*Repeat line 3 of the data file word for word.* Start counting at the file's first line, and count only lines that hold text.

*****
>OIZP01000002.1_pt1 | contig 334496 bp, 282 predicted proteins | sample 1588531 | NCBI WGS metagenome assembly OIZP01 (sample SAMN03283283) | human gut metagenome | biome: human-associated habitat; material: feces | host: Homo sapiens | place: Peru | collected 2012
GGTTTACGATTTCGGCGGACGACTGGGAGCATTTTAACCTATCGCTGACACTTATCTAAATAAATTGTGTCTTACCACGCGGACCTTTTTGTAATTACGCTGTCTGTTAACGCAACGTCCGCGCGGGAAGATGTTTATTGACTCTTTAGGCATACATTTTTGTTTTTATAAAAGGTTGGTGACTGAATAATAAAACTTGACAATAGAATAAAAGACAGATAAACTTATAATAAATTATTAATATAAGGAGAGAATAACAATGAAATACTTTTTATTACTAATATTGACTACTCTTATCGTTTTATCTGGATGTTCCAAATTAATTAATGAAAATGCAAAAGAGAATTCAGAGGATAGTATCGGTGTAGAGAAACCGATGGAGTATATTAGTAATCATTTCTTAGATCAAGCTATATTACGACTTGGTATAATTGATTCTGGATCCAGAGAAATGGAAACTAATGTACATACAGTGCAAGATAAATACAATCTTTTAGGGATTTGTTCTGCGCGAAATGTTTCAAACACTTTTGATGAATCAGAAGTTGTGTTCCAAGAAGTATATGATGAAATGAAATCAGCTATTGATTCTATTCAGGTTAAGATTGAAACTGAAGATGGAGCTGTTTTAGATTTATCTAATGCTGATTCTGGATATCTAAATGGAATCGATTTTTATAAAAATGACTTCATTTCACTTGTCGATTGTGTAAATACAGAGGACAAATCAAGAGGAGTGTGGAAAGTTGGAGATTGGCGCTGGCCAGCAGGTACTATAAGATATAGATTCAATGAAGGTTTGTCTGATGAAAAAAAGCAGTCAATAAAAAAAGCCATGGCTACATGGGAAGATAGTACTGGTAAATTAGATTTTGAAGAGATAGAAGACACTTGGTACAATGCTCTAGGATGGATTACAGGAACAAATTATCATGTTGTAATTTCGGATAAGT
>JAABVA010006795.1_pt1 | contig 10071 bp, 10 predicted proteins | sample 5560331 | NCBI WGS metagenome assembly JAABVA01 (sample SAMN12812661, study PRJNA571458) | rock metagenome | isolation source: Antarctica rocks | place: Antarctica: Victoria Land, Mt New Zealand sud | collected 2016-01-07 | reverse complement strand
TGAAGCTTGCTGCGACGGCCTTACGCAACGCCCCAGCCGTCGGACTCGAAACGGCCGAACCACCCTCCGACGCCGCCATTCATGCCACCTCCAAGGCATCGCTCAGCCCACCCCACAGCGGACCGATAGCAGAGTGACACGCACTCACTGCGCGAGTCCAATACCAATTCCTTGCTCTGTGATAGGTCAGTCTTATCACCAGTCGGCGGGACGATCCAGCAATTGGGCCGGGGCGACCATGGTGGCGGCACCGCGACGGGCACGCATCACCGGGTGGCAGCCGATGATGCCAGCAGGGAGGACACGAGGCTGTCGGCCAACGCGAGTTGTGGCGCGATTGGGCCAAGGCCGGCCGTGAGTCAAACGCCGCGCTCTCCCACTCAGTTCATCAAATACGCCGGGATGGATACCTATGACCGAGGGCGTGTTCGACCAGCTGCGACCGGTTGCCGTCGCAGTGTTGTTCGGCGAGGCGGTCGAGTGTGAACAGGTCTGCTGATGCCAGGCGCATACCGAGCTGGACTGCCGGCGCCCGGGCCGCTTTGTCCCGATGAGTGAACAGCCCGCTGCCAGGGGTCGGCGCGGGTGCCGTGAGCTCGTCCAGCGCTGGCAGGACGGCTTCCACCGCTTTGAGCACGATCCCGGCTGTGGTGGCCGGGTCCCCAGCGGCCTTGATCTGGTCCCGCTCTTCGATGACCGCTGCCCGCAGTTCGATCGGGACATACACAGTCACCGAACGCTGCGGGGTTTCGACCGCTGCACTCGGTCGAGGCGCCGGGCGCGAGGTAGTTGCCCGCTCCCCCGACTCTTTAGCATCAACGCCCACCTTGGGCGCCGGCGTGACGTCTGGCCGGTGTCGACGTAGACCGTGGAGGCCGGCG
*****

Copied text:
>JAABVA010006795.1_pt1 | contig 10071 bp, 10 predicted proteins | sample 5560331 | NCBI WGS metagenome assembly JAABVA01 (sample SAMN12812661, study PRJNA571458) | rock metagenome | isolation source: Antarctica rocks | place: Antarctica: Victoria Land, Mt New Zealand sud | collected 2016-01-07 | reverse complement strand